Development and Field Trials of the Nereus Hybrid Underwater Robotic Vehicle for Global Oceanographic Science to 11,000 m Depth

Louis L. Whitcomb
Director, Laboratory for Computational Sensing and Robotics

Johns Hopkins University
Adjunct Scientist, Applied Ocean Physics and Engineering
Woods Hole Oceanographic Institution

Friday, Mar. 5, 2010, 3:00pm
Chase 130
Abstract

This talk reports the development the Nereus hybrid underwater robotic vehicle (HROV) and the results its first deep field trials. In May/June 2009 Nereus successfully performed scientific observation and sampling operations at hadal depths of 10,903 m on a NSF sponsored expedition to the Challenger Deep of the Mariana Trench – the deepest place on Earth. In October 2009, the vehicle successfully performed autonomous survey and teleoperated sampling on a NASA ASTEP sponsored expedition to the Mid-Cayman Rise. The Nereus underwater vehicle is designed to perform scientific survey and sampling to the full depth of the ocean – significantly deeper than the depth capability of all other present-day operational vehicles. For comparison, the second deepest underwater vehicle currently operational worldwide can dive to 7,000 m maximum depth. The Nereus vehicle project is lead by the Woods Hole Oceanographic Institution with collaboration of the Johns Hopkins University and the U.S. Navy Space and Naval Warfare Systems Center Pacific. This talk reports a brief overview of the Nereus vehicle design, and reviews the initial results of the dives conducted on these expeditions, including two dives to more than 10,900 m depth.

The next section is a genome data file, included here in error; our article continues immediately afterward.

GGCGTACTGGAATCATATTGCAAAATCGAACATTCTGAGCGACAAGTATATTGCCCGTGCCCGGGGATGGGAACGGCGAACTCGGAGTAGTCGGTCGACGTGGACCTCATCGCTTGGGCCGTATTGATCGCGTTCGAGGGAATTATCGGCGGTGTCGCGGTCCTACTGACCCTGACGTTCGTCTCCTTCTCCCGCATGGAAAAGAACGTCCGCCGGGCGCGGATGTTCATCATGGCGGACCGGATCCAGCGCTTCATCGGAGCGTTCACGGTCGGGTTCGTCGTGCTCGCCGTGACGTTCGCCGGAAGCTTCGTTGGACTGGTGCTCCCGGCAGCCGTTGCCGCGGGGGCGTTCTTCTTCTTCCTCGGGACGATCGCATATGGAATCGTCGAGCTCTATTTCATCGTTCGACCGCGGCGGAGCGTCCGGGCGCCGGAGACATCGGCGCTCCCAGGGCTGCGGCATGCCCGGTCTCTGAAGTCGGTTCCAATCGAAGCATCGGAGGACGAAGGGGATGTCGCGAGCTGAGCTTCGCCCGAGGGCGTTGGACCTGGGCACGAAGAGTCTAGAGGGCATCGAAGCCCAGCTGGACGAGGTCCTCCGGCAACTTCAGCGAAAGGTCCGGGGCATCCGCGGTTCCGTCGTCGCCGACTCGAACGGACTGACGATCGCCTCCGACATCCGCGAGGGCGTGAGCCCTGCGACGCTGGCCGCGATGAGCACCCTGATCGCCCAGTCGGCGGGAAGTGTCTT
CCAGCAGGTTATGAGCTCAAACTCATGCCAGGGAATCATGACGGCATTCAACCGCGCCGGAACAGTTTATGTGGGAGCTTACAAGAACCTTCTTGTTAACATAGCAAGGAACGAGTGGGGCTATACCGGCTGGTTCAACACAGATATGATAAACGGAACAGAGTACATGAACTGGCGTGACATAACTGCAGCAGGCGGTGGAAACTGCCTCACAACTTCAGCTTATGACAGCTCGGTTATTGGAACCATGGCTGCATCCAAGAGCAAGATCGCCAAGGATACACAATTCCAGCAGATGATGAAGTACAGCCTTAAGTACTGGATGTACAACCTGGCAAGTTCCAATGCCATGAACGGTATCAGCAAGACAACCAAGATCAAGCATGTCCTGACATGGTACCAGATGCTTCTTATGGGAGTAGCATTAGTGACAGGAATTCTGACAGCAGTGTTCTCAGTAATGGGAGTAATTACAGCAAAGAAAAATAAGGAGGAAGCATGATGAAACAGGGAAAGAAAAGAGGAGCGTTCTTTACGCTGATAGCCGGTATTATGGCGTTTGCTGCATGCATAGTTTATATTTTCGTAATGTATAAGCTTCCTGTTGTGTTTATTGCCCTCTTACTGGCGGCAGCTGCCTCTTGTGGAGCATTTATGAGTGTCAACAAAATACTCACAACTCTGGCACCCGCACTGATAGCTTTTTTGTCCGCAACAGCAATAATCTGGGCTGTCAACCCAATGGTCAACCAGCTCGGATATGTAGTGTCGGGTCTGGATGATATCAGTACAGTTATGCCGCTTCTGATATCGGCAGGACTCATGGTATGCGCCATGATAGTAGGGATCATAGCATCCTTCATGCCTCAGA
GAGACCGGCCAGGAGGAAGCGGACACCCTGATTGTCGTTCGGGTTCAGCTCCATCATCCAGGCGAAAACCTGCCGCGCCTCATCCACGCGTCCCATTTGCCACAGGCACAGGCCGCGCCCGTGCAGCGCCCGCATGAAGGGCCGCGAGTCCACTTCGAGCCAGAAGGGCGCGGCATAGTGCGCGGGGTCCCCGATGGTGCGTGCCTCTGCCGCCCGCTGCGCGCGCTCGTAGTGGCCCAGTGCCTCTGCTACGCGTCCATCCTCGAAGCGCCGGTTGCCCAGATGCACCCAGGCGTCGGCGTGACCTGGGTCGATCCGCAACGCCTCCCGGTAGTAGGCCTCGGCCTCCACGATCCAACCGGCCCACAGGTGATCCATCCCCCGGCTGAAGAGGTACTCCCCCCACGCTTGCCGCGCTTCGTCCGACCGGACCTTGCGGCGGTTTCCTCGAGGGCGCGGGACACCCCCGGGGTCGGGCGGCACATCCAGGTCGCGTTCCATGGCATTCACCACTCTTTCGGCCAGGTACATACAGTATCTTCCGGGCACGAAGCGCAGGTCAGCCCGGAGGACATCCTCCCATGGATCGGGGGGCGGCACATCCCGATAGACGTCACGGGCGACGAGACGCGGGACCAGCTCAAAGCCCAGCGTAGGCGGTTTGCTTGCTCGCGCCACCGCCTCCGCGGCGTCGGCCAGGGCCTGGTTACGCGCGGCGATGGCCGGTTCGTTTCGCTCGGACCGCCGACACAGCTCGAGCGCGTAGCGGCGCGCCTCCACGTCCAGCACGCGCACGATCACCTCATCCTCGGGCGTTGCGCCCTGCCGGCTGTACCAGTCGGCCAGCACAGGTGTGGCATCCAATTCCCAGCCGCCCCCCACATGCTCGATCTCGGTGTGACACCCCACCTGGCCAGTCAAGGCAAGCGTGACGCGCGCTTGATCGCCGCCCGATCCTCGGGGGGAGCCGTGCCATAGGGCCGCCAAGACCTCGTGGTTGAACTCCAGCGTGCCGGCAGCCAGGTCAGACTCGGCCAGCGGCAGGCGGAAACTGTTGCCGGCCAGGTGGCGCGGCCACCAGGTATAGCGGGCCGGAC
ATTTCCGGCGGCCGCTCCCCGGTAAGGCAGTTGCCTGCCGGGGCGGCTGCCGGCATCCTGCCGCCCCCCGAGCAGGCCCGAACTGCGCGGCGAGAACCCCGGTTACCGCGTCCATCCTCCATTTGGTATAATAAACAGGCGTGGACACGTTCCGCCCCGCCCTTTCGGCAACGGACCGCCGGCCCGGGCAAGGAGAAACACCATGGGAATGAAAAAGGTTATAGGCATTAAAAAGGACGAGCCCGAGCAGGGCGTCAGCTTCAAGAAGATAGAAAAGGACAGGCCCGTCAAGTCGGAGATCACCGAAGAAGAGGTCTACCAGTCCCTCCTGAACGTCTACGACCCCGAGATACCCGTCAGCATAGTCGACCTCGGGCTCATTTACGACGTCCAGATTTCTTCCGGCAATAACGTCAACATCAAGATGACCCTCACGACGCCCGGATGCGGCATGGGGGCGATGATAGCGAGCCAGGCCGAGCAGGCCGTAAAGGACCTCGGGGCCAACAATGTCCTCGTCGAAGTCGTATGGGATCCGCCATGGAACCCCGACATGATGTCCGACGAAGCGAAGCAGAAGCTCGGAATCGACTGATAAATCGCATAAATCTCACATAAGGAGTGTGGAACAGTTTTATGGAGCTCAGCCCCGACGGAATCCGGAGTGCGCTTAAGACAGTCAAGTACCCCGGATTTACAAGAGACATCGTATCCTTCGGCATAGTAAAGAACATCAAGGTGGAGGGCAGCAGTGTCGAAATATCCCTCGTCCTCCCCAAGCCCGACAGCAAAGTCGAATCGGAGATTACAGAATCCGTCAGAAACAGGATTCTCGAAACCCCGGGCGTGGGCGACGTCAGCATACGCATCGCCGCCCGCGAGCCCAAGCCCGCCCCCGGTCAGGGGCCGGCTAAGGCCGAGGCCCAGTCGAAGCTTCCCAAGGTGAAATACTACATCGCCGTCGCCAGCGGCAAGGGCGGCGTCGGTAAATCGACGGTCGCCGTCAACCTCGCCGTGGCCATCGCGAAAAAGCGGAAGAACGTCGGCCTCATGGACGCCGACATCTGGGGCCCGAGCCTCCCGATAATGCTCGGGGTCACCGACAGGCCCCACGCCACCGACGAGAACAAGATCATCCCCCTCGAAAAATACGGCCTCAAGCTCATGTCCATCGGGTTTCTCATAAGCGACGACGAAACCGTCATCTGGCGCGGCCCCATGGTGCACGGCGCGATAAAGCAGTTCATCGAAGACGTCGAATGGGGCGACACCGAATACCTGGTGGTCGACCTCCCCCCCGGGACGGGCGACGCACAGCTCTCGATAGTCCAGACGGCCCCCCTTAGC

Bio

Louis L. Whitcomb completed his B.S. and Ph.D. degrees at Yale University in 1984 and 1992, respectively. His research focuses on the dynamics and control of robot systems – including industrial, medical, and underwater robots. Whitcomb is a principal investigator of the Nereus Project which recently developed a robotic vehicle capable of performing unmanned oceanographic research missions to the deepest depths of the world’s oceans. Whitcomb has received numerous teaching awards, and has been awarded a National Science Foundation Career Award and an Office of Naval Research Young Investigator Award. He has numerous patents in the field of robotics, and is a Senior Member of the IEEE.  He is founding Director of the JHU Laboratory for Computational Sensing and Robotics. Whitcomb is a Professor in the Department of Mechanical Engineering, with joint appointment in the Department of Computer Science, at the Johns Hopkins University’s G.W.C. Whiting School of Engineering, and Adjunct Scientist, Department of Applied Ocean Physics and EngineeringWoods Hole Oceanographic Institution.